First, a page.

Who are you calling a punk, punk?! Cryptopunks have nothing to do with 90’s TV shows or music albums released on CDs. Though their creators were possibly influenced by this culture.
Cryptopunks are algorithmically generated 24×24 pixel art NFTs. Due to their popularity, they have been featured in The New York Times, Christie’s of London, Art|Basel Miami, and The PBS NewsHour.
So why are collectors willing to pay so much for seemingly so little?
Cryptopunks: A Deep Dive
Cryptopunks were originally free to claim and now some have sold for over a million dollars, so what are they?
Cryptopunks are NFTs. There are 10,000 of them and each one is unique. At the time of writing this article, the lowest-priced Cryptopunk was listed for 15.4 ETH ($30,603.34). Since they launched in June 2017 total sales have eclipsed 124,300 ETH ($247.01M). In the last 12 months, nearly 8,000 have sold.
When it comes down to the art aspect of Cryptopunks they are algorithmically generated 24×24 pixel images. So why are collectors willing to pay so much for so little?
As with everything in the art world the cost of the materials used usually has little relevance to the perceived value. Paintings, Photographs, Sculptures, when there are more buyers than sellers prices rise until the market says the market is too hot and prices stabilize or come back down.
As Sir John Hargrave wrote in his recent article The Blockchain Investor’s Guide to NFTs
“Two things are driving this mania:
1) People are trying to “flip” NFTs: buying low and selling high, hopefully in a short period of time (just as people tried to flip Beanie Babies).
2) Money doesn’t feel real: The flood of Covid-19 stimulus money makes it feel like “Monopoly money,” combined with the flood of crypto tokens, which makes it feel like you’re gambling with casino chips.”
Like Hashmasks, which came out a few months after Cryptopunks, each Cryptopunk has a unique set of accessories.
There are Male, Female, Zombies, Apes, and Alien punks with different mouths, hats, haircuts, and glasses.
The rarer the Cryptopunk and the rarer the combination of accessories the more collectors have been willing to pay for them.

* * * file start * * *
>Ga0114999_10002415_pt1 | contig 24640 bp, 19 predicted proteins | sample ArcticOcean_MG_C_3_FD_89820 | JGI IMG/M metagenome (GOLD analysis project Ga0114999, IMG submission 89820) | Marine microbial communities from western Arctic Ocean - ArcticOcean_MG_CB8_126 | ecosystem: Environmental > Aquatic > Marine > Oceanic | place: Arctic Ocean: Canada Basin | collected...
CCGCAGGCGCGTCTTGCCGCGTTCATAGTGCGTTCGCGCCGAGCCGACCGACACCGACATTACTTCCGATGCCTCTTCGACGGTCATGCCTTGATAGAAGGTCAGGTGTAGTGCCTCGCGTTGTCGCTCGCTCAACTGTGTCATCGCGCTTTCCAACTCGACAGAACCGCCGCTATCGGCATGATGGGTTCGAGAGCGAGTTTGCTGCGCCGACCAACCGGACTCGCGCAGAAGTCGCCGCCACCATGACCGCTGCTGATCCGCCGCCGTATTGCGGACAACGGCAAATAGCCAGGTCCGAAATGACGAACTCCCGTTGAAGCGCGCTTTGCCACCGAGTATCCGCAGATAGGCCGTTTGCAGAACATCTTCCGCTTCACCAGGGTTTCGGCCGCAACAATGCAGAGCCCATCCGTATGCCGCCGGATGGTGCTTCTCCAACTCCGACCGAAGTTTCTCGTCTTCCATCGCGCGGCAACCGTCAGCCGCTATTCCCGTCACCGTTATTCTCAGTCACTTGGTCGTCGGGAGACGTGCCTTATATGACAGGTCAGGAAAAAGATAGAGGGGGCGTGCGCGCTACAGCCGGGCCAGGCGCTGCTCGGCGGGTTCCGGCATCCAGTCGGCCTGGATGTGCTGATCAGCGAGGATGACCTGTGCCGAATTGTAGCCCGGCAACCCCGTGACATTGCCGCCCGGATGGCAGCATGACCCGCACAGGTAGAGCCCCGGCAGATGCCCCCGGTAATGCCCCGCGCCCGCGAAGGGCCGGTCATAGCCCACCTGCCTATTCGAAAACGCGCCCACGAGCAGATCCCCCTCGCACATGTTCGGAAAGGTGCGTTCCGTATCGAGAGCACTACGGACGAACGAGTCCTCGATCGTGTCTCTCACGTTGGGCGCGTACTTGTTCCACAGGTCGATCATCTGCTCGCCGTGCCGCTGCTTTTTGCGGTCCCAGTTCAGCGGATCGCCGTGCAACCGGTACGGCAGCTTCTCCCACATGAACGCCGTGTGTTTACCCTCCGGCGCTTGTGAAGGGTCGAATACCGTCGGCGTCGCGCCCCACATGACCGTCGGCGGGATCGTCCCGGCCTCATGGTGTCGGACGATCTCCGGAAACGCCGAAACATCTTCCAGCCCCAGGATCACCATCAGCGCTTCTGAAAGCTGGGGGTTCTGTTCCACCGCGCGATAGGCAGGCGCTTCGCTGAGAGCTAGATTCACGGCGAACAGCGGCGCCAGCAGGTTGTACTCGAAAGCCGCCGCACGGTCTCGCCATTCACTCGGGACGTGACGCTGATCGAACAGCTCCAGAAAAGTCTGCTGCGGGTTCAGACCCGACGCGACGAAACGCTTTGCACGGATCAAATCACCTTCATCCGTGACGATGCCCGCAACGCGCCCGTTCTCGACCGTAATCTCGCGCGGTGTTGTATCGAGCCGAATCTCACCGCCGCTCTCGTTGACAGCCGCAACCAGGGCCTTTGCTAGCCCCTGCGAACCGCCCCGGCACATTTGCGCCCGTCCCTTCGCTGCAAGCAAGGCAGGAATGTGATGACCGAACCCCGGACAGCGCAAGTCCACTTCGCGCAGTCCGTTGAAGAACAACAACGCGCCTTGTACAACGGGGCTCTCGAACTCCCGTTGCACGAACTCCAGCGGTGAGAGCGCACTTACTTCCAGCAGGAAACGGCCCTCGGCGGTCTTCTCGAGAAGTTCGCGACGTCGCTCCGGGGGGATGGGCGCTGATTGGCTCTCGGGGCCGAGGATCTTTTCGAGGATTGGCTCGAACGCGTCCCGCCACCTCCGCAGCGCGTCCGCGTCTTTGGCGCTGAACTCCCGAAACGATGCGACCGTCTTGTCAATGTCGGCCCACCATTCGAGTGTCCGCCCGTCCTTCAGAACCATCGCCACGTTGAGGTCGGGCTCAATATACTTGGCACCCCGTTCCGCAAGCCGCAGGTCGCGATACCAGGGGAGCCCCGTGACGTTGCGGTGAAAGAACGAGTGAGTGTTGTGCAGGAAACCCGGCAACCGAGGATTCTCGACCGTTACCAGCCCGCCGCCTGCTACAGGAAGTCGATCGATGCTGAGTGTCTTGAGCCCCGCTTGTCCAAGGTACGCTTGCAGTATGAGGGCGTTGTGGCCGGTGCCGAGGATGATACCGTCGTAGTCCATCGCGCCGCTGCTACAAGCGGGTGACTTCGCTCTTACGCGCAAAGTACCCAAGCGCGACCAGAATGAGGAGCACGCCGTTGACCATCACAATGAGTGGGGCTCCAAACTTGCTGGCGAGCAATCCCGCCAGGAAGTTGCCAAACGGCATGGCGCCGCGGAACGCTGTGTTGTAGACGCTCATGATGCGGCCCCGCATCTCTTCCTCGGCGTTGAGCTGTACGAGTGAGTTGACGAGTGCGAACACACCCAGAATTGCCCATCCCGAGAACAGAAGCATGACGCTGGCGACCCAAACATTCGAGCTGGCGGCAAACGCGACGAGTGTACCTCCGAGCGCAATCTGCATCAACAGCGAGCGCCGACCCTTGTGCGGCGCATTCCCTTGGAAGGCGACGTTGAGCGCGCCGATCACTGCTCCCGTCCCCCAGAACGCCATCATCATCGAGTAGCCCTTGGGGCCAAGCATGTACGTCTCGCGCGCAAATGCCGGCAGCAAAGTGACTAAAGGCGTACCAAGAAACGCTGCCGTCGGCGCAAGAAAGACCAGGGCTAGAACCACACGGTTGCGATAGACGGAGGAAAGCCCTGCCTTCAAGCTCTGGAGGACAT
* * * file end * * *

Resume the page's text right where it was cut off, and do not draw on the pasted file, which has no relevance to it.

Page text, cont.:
How to Buy Cryptopunks NFTs
If you don’t have a Metamask wallet you will need to set one up. Metmask.io is the official site to download the plugin for your browser. Then, either buy some ETH in Metamask or transfer some from another wallet.
On the Larvalabs site, you will have a series of popups to click through to permit your Metmask wallet to interact with the Larvalabs website. Similar to allowing your PayPal wallet to interact with eBay.
Clicking on ‘I Do Not Agree’ will send you to the Beanie Babies listings on eBay.
If you click ‘I Agree’ you will be greeted with a second confirmation screen.
Once you have completed connecting your Metamask wallet to the Larvalabs website two new features will appear on the screen of any Cryptopunk allowing you to buy or bid.
Cryptopunks on the Lavalabs site with a blue background are not for sale and have no current bids. Punks with a red background are available for sale by their owner. Punks with a purple background have an active bid on them.
Cryptopunks: The Final Verdict
Only you can decide if Cryptopunks is a good fit for your digital assets portfolio.
It’s currently a hot market with Cryptopunk #3609 jumping from $566,000 to $683,060 in less than a month. There is no denying Cryptopunks are currently one of the hottest collectibles like Hashmasks and NBA Topshots Moments.
One plausible reason driving their price appreciation is Larvalabs no longer has any control over the code running CryptoPunks. Once they released the code onto the blockchain it became permanently embedded there and can’t be modified by anyone. Rarity is key with any collectible but something rare is only valuable if people want it. If no one wants your 1 of 1 item it’s essentially worthless.
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